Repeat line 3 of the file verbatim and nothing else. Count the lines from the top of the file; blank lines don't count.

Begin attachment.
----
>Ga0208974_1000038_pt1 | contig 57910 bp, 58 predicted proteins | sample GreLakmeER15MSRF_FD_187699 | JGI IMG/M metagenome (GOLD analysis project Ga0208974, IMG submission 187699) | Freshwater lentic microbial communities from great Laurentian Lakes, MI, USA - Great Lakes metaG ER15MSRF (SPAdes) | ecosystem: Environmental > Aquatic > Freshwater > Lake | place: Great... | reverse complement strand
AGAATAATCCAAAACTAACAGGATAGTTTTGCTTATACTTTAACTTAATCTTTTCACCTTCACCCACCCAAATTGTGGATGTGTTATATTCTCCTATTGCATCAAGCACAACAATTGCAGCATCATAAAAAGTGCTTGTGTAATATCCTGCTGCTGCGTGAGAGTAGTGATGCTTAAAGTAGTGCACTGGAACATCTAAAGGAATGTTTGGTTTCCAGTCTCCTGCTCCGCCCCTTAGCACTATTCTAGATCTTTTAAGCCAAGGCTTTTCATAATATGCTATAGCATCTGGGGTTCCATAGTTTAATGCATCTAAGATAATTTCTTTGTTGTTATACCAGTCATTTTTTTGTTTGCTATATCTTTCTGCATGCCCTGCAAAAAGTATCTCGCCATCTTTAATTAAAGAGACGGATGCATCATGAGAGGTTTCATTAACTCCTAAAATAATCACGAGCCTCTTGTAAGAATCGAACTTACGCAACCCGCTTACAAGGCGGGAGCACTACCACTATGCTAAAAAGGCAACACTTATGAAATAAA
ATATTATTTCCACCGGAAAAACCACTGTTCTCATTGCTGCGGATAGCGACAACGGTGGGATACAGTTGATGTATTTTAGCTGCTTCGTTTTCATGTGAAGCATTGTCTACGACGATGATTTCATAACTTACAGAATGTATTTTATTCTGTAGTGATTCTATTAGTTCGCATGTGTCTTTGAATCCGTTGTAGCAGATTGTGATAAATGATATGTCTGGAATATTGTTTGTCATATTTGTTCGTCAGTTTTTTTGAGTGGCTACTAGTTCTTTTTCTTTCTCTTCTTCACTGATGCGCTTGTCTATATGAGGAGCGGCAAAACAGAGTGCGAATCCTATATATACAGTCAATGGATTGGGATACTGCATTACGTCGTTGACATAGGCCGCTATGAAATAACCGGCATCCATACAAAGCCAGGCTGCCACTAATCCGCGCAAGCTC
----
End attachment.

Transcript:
ATATTATTTCCACCGGAAAAACCACTGTTCTCATTGCTGCGGATAGCGACAACGGTGGGATACAGTTGATGTATTTTAGCTGCTTCGTTTTCATGTGAAGCATTGTCTACGACGATGATTTCATAACTTACAGAATGTATTTTATTCTGTAGTGATTCTATTAGTTCGCATGTGTCTTTGAATCCGTTGTAGCAGATTGTGATAAATGATATGTCTGGAATATTGTTTGTCATATTTGTTCGTCAGTTTTTTTGAGTGGCTACTAGTTCTTTTTCTTTCTCTTCTTCACTGATGCGCTTGTCTATATGAGGAGCGGCAAAACAGAGTGCGAATCCTATATATACAGTCAATGGATTGGGATACTGCATTACGTCGTTGACATAGGCCGCTATGAAATAACCGGCATCCATACAAAGCCAGGCTGCCACTAATCCGCGCAAGCTC